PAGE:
What is hip dysplasia? Parents flood Millie Mackintosh with support after baby is diagnosed with condition

Caroline Rush, Chief executive of the British Fashion Council attends an afternoon tea event to discuss the upcoming London Fashion Week Festival at Granary Square Brasserie on January 30, 2018 in London, England.  London Fashion Week Festival runs from 22nd - 25th February 2018.
Millie Mackintosh and Hugo Taylor have a 14-week-old daughter called Sienna (pictured 30 January, 2018, Getty Images).

Millie Mackintosh has described her past few days as “emotional” after her baby daughter Sienna was diagnosed with hip dysplasia.

The former Made In Chelsea star, 31, told her followers Sienna would have to wear a Pavlik harness for six to 12 weeks to correct the issue and that the treatment had a 90% success rate.

Hip dysplasia, also called DDH, is a condition where the "ball and socket" joint of the hip does not properly form in babies.

One or two in every 1,000 children will require treatment for the condition, according to the NHS.

Mackintosh appealed to parents who have had similar experiences and asked them to share their advice on Instagram.

She said she was “moved” and feeling “much more positive” after reading all the responses.

Sienna’s DDH was discovered after a scan when she was six weeks old, which had been booked in as Sienna was “breech from 28 weeks onwards”.

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The condition is more common in girls and firstborn children, and in many cases it sorts itself out without the need for intervention. But some children, like 14-week-old Sienna, will need to wear a Pavlik harness for several weeks.

A Pavlik harness is a fabric splint that secures a baby’s hips in position, allowing them to develop properly.

Speaking about the specific challenges the harness has created, Mackintosh said: “The hardest part is that I can’t hold her properly to cuddle her and finding a comfortable breastfeeding position is really difficult while we adapt to this change in our reality, a reality that we’ve worked so hard on!

“It feels like we are back at the newborn stage, her routine has gone out the window and we are having to learn how to care for her all over again.”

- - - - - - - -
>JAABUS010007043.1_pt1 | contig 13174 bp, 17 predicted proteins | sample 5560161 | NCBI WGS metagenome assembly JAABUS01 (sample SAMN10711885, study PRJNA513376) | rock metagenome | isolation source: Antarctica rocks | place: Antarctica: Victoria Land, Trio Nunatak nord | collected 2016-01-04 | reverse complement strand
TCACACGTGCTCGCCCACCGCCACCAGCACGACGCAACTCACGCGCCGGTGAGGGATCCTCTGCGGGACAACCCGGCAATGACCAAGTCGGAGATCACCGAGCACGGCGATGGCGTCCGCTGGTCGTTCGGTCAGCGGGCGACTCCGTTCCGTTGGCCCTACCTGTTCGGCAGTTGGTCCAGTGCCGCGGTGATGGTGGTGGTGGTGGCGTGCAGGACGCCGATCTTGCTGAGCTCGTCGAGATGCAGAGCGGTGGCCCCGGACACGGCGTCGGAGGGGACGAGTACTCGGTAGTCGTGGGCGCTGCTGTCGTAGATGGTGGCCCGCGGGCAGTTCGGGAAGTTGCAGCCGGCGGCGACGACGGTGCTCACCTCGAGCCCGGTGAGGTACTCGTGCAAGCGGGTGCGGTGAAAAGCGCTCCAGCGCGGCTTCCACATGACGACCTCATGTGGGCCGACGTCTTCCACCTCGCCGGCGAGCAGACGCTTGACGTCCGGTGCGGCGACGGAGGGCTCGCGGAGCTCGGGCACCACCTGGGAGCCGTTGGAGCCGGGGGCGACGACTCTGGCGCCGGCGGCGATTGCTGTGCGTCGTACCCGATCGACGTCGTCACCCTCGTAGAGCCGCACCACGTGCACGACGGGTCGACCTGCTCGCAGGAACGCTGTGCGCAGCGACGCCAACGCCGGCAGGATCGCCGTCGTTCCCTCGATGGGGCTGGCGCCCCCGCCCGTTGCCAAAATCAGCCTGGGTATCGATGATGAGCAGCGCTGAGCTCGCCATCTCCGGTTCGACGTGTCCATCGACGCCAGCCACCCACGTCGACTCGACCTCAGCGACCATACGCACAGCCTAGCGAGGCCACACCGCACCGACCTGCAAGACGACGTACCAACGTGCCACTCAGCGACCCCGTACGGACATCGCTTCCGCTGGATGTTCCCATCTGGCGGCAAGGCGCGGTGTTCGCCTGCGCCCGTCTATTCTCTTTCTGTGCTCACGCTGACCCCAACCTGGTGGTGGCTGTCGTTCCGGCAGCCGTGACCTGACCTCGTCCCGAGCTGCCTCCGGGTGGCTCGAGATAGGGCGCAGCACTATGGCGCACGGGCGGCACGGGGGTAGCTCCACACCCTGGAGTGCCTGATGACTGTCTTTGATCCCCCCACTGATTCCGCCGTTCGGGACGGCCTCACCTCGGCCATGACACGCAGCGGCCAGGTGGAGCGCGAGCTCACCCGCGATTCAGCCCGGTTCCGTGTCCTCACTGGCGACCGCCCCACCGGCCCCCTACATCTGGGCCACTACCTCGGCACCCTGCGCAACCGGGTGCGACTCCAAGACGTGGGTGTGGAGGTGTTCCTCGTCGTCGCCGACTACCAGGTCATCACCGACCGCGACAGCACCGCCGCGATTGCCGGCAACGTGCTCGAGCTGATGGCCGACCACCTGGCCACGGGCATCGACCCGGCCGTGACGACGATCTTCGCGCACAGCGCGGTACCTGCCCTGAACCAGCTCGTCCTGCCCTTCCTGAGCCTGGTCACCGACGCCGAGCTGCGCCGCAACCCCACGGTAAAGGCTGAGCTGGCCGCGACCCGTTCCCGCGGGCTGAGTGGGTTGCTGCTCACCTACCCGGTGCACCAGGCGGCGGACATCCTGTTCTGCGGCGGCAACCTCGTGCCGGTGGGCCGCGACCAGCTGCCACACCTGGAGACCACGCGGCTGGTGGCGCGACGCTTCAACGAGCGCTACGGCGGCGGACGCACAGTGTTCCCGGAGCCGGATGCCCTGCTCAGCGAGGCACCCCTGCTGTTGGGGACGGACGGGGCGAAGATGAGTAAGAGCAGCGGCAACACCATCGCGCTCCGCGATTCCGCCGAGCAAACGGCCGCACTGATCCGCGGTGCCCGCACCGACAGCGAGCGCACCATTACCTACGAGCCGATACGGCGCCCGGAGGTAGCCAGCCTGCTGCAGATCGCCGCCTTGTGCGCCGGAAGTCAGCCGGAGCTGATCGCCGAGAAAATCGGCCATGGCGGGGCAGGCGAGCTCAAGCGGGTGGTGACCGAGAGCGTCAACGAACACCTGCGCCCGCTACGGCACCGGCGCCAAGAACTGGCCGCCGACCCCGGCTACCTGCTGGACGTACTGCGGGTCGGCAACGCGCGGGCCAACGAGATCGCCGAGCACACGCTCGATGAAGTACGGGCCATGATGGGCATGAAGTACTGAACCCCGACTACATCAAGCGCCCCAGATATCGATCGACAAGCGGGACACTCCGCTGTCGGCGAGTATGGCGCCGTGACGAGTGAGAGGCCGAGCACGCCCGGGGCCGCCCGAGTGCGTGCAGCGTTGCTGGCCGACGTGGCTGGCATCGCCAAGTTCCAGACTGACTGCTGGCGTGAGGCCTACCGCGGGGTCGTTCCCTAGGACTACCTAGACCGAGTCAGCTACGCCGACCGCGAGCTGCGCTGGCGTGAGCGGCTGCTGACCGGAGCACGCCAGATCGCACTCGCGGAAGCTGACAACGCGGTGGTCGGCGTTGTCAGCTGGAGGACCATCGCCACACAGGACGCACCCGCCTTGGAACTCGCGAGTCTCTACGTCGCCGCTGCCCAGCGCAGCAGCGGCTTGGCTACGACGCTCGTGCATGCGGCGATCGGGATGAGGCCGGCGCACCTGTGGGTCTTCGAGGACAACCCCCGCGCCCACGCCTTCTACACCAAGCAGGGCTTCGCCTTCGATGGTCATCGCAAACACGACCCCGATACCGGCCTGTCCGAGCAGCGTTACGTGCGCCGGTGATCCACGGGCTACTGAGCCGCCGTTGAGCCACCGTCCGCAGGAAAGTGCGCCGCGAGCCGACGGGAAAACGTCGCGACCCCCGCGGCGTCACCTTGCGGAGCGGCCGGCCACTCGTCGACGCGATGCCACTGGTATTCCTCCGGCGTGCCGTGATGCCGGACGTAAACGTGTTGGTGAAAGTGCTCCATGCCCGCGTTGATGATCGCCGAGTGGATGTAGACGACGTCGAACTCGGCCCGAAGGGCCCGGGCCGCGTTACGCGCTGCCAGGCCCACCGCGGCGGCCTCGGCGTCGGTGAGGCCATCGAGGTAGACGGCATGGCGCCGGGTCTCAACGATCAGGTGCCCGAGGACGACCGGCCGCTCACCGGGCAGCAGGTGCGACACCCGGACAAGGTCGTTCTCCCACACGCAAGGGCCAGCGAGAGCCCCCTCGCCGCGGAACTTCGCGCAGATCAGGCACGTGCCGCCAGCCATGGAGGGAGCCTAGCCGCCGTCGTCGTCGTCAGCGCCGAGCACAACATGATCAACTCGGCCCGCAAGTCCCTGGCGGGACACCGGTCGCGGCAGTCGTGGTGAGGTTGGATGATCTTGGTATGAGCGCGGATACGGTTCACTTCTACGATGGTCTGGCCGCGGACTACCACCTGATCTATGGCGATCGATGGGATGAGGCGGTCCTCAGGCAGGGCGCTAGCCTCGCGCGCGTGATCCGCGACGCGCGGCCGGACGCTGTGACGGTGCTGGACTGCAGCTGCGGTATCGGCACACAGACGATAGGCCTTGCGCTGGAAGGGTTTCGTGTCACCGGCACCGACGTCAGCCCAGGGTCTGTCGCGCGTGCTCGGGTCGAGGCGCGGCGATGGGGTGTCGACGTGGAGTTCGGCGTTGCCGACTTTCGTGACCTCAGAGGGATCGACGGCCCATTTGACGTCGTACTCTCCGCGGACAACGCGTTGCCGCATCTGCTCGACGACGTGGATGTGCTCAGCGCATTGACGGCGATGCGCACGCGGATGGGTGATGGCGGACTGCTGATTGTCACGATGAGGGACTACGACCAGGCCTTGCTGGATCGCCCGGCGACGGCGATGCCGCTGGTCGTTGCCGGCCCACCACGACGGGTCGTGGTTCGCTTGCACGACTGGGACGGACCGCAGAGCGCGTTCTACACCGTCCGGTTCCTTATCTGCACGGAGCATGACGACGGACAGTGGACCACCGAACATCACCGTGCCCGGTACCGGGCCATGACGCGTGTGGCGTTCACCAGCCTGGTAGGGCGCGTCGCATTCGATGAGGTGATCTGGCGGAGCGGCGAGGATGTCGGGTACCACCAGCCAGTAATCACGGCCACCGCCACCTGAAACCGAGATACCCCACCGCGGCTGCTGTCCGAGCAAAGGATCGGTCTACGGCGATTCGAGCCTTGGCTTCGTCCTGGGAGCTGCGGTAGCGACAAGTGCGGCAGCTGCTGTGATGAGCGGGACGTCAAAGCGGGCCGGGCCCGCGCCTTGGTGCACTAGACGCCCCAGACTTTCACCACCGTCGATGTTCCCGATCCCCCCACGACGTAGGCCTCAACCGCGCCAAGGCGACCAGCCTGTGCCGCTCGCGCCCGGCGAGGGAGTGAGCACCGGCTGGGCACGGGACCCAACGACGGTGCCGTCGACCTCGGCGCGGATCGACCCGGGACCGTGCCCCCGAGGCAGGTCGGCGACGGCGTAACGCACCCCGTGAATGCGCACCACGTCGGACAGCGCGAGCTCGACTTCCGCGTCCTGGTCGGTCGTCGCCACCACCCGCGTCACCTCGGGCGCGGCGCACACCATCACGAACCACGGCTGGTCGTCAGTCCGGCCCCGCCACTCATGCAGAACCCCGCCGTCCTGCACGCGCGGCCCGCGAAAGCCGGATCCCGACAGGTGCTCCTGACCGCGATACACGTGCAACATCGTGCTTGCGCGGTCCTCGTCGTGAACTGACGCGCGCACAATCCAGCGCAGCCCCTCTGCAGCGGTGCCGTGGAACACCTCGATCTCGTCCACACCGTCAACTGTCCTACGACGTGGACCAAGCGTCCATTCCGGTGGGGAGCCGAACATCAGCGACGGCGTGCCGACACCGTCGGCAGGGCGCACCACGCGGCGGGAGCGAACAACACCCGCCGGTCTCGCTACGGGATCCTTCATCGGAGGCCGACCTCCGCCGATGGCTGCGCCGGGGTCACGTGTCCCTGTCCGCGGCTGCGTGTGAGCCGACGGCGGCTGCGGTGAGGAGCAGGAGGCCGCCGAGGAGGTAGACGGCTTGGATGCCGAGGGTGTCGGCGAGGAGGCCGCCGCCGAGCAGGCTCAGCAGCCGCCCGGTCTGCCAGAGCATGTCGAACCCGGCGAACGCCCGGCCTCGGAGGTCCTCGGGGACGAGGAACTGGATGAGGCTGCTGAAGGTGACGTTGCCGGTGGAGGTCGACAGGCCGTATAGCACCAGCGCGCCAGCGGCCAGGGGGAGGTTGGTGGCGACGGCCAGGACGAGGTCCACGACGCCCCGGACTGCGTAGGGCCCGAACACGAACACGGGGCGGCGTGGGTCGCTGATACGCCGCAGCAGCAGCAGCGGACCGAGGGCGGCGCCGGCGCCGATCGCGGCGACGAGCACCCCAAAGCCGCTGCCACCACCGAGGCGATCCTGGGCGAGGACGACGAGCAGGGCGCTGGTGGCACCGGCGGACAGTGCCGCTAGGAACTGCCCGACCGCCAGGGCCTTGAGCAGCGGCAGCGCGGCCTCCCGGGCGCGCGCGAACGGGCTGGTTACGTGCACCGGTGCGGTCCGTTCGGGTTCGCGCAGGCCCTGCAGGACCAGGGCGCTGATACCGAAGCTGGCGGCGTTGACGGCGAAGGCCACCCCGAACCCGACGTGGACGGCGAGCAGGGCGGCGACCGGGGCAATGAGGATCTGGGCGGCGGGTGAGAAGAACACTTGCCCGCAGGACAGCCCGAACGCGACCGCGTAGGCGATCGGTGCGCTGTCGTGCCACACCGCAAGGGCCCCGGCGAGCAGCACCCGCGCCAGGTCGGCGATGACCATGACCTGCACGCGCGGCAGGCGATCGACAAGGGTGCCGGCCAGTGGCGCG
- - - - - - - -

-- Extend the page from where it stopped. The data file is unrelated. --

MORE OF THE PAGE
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Parents who have experienced hip dysplasia in their children sent Mackintosh thousands of messages of support, offering everything from clothing advice to success stories.

One new mum wrote: “Along the way we had trips to the hospital to check [on] progress, which we were told wasn't working initially, but then amazingly on the next check there was improvement! Don't be disheartened if this happens to you, she will get there.

“We also had to learn to do things differently, holding, changing, dressing, cuddling, playing, but before you know it everything will become second nature and will be your normal.”

Mackintosh also received messages from people who were themselves born with hip dysplasia, reassuring her about her daughter’s future.

One woman wrote: “I was born with both hips out of place, and wore a harness for six months. I never had any issues with movement whatsoever. I hope this puts your mind at ease.”

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According to the NHS, children are more at risk of developing DDH if they have family members who have suffered from hip problems, if they were breech in the last month of pregnancy, or if they were born breech.

Hip dysplasia is not preventable and the NHS reassures parents that “it’s nobody’s fault” if your baby is born with the condition.

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